Clete Thomas gives Twins brief reprieve from leadoff issues
The Twins' woes have typically started at the top of the order, but Clete Thomas was OK Tuesday.
By TYLER MASONFS North
MINNEAPOLIS --Twins manager Ron Gardenhire talked before Tuesday's game about how Clete Thomas is not the prototypical leadoff hitter. But Minnesota has been left with few options at the top of the lineup, so Thomas has found himself leading off for the past three games.
All season, really, the Twins have struggled to find consistency at the top of the order. Minnesota's leadoff hitters have batted just .176 with a .229 on-base percentage, both of which are easily the worst in all of baseball.
As it turned out Tuesday, the Twins' uncharacteristic leadoff hitter played a big part in Minnesota's 7-5 win over the visiting Chicago White Sox. Thomas drew a two-out walk -- just his second walk of the season -- and later came around to score the go-ahead run on Ryan Doumit's two-run double.
"Nothing bigger than that (eighth) inning, taking a walk," Gardenhire said after the win. "He didn't get too jumpy there and drew a walk and got on with Joe (Mauer) coming up and (Doumit). Those are your hitters. We want people on in front of them, and that's what ends up winning the game for us."
After Brian Dozier flew out to center and Pedro Florimon tapped out to the pitcher, Thomas came up with two outs and a 5-all tie game in the bottom of the eighth. Minnesota led 5-4 in the top of the eighth but setup man Jared Burton allowed a run and needed help from the Twins' offense in the bottom of the inning.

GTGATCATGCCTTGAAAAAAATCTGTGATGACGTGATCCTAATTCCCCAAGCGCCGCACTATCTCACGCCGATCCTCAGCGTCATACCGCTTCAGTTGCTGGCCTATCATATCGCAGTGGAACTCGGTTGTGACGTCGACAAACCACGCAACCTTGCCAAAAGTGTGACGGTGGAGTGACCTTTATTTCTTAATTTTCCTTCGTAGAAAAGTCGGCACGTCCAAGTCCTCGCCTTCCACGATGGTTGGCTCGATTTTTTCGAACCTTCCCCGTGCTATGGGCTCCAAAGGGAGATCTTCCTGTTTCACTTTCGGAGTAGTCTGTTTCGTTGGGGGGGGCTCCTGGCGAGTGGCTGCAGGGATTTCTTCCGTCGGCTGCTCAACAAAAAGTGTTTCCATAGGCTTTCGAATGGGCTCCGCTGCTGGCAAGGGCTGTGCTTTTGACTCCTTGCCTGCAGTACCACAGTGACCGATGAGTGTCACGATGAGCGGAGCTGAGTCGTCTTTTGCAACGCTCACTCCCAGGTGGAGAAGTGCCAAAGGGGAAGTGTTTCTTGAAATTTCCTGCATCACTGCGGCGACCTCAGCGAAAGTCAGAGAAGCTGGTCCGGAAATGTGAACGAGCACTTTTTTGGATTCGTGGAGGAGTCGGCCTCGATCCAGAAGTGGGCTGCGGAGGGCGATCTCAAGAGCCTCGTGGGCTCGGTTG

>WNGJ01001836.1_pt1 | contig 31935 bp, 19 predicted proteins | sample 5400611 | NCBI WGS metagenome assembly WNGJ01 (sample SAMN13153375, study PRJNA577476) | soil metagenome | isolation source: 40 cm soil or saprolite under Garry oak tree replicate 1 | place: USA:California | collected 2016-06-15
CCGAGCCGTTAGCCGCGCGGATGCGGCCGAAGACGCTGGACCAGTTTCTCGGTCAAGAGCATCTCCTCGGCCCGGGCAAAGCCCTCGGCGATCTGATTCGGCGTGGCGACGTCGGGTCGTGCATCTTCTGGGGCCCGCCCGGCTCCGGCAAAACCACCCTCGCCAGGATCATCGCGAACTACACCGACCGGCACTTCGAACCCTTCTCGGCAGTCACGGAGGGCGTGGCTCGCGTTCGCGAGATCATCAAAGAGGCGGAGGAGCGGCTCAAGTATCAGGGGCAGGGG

Thomas, who had just one walk in 36 plate appearances leading up to the ninth inning, drew a five-pitch walk from White Sox reliever Ramon Troncoso. The next batter, Mauer, collected his third hit of the night when he singled to left field off Troncoso, moving Thomas into scoring position at second base.
That's when Doumit came through with his late-game heroics. Troncoso got ahead of Doumit 0-2, but the Twins catcher jumped on a 94 mph fastball and drove it to the gap in left-center field. Thomas scored easily and Mauer was able to score from first to give Minnesota a 7-5 edge.
"It was nice to be the guy that came up with the big hit," Doumit said. "Hats off to Joe and Clete for getting on base there in the ninth. It was a good team win."
Thomas has experience as a leadoff hitter during his career; Tuesday marked his second career start atop a batting order, dating back to his days with the Tigers.
Aside from his key walk in the eighth, Thomas got on base in the first and sixth innings. The first came when he reached on an error by Chicago second baseman Gordon Beckham to lead off the bottom of the first inning. Three pitches later, Thomas crossed home plate on Mauer's seventh home run of the season, which put the Twins up 2-0. He also singled with two outs in the bottom of the sixth but was stranded on first when Mauer grounded out to end the inning.
The Twins had hoped that rookie center fielder Aaron Hicks would be able to handle the leadoff duties to begin the season, but that experiment lasted just 10 games before he was dropped in the batting order. Including Thomas, Minnesota has used six different players in that top spot through 67 games.
Thomas isn't the long-term answer in the leadoff spot. It remains to be seen who is. But for as much as the Twins have struggled to get production from the leadoff spot, Tuesday was an exception.
With three hits Tuesday, Mauer raised his average on the season to .327. Despite that, he still has just 23 RBI, a testament to the Twins' struggles in the leadoff spot.
"There's an expectation level if you're going to end up hitting in the leadoff spot," Twins general manager Terry Ryan said before Tuesday's game. "There are some things we want you to do, and one of them is get on base and score runs. You can't score runs if you don't get on. It's just like anybody else."